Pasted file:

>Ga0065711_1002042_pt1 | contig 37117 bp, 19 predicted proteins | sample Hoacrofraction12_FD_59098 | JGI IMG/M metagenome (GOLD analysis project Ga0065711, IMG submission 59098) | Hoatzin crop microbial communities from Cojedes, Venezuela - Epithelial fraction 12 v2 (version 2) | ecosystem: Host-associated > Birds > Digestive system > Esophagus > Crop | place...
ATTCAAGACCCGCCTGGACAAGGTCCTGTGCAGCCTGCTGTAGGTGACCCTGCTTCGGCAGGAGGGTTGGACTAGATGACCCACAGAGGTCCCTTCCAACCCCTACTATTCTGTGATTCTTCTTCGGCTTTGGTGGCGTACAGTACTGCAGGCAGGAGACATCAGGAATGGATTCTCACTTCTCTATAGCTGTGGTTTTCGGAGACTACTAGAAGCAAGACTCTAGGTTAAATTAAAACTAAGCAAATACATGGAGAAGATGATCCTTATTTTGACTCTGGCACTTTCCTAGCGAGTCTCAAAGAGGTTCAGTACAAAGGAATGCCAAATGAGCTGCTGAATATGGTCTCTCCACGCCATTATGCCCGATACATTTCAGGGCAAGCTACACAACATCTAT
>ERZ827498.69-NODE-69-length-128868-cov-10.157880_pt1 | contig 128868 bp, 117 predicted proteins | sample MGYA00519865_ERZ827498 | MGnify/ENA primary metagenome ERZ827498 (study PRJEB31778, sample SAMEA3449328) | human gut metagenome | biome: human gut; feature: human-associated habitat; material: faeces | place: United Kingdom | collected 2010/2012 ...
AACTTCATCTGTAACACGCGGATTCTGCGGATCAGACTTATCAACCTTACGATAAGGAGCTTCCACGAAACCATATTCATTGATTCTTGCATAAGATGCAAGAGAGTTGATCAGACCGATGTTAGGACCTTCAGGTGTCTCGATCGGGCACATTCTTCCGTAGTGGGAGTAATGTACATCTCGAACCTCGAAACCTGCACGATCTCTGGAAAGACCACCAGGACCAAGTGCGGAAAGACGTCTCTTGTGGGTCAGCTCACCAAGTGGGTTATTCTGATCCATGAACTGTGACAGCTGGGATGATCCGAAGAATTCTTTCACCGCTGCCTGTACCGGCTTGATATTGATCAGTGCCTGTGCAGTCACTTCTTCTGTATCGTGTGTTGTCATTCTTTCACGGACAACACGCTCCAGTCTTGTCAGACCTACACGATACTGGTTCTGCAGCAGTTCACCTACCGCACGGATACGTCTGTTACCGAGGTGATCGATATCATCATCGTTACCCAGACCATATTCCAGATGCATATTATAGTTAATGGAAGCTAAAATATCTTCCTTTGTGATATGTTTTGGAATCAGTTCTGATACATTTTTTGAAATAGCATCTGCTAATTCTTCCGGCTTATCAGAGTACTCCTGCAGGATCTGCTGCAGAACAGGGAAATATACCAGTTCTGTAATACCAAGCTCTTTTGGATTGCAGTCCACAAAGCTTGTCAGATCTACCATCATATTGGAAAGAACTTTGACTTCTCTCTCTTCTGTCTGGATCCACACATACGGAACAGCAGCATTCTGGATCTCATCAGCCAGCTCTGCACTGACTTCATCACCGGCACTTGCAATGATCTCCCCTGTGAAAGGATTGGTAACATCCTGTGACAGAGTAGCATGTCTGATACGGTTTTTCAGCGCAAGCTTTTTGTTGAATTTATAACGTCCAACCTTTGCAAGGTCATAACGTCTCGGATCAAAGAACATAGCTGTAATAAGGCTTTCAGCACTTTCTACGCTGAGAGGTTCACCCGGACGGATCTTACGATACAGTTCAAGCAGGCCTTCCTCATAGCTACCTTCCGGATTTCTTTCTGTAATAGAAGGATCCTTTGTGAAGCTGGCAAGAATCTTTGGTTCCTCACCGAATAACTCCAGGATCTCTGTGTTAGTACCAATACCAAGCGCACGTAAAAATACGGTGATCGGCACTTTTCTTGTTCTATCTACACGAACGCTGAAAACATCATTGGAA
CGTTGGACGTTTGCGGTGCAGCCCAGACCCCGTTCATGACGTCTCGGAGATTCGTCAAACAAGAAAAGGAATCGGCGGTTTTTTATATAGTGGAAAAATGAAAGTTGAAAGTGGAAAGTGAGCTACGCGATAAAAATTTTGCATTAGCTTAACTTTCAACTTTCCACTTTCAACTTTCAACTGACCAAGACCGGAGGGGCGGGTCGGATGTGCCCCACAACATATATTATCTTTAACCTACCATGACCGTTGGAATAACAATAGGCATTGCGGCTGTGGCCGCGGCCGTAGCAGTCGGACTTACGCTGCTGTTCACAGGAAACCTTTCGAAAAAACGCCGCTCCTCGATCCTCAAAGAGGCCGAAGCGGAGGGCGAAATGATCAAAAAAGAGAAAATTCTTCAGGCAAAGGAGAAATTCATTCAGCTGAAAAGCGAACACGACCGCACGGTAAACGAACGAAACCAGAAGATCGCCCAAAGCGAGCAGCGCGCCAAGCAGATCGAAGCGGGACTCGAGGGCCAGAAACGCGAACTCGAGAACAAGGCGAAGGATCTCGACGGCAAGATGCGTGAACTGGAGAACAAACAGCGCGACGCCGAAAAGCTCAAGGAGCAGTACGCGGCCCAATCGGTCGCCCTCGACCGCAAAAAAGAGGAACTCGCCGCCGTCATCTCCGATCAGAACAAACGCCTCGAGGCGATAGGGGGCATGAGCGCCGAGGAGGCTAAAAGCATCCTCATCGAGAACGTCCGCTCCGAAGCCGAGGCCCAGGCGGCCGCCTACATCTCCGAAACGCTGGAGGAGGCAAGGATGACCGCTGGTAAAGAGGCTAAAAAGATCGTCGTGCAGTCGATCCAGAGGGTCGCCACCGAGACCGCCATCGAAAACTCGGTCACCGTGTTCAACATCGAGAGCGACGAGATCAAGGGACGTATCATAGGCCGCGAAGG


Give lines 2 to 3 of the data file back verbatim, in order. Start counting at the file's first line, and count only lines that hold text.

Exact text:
ATTCAAGACCCGCCTGGACAAGGTCCTGTGCAGCCTGCTGTAGGTGACCCTGCTTCGGCAGGAGGGTTGGACTAGATGACCCACAGAGGTCCCTTCCAACCCCTACTATTCTGTGATTCTTCTTCGGCTTTGGTGGCGTACAGTACTGCAGGCAGGAGACATCAGGAATGGATTCTCACTTCTCTATAGCTGTGGTTTTCGGAGACTACTAGAAGCAAGACTCTAGGTTAAATTAAAACTAAGCAAATACATGGAGAAGATGATCCTTATTTTGACTCTGGCACTTTCCTAGCGAGTCTCAAAGAGGTTCAGTACAAAGGAATGCCAAATGAGCTGCTGAATATGGTCTCTCCACGCCATTATGCCCGATACATTTCAGGGCAAGCTACACAACATCTAT
>ERZ827498.69-NODE-69-length-128868-cov-10.157880_pt1 | contig 128868 bp, 117 predicted proteins | sample MGYA00519865_ERZ827498 | MGnify/ENA primary metagenome ERZ827498 (study PRJEB31778, sample SAMEA3449328) | human gut metagenome | biome: human gut; feature: human-associated habitat; material: faeces | place: United Kingdom | collected 2010/2012 ...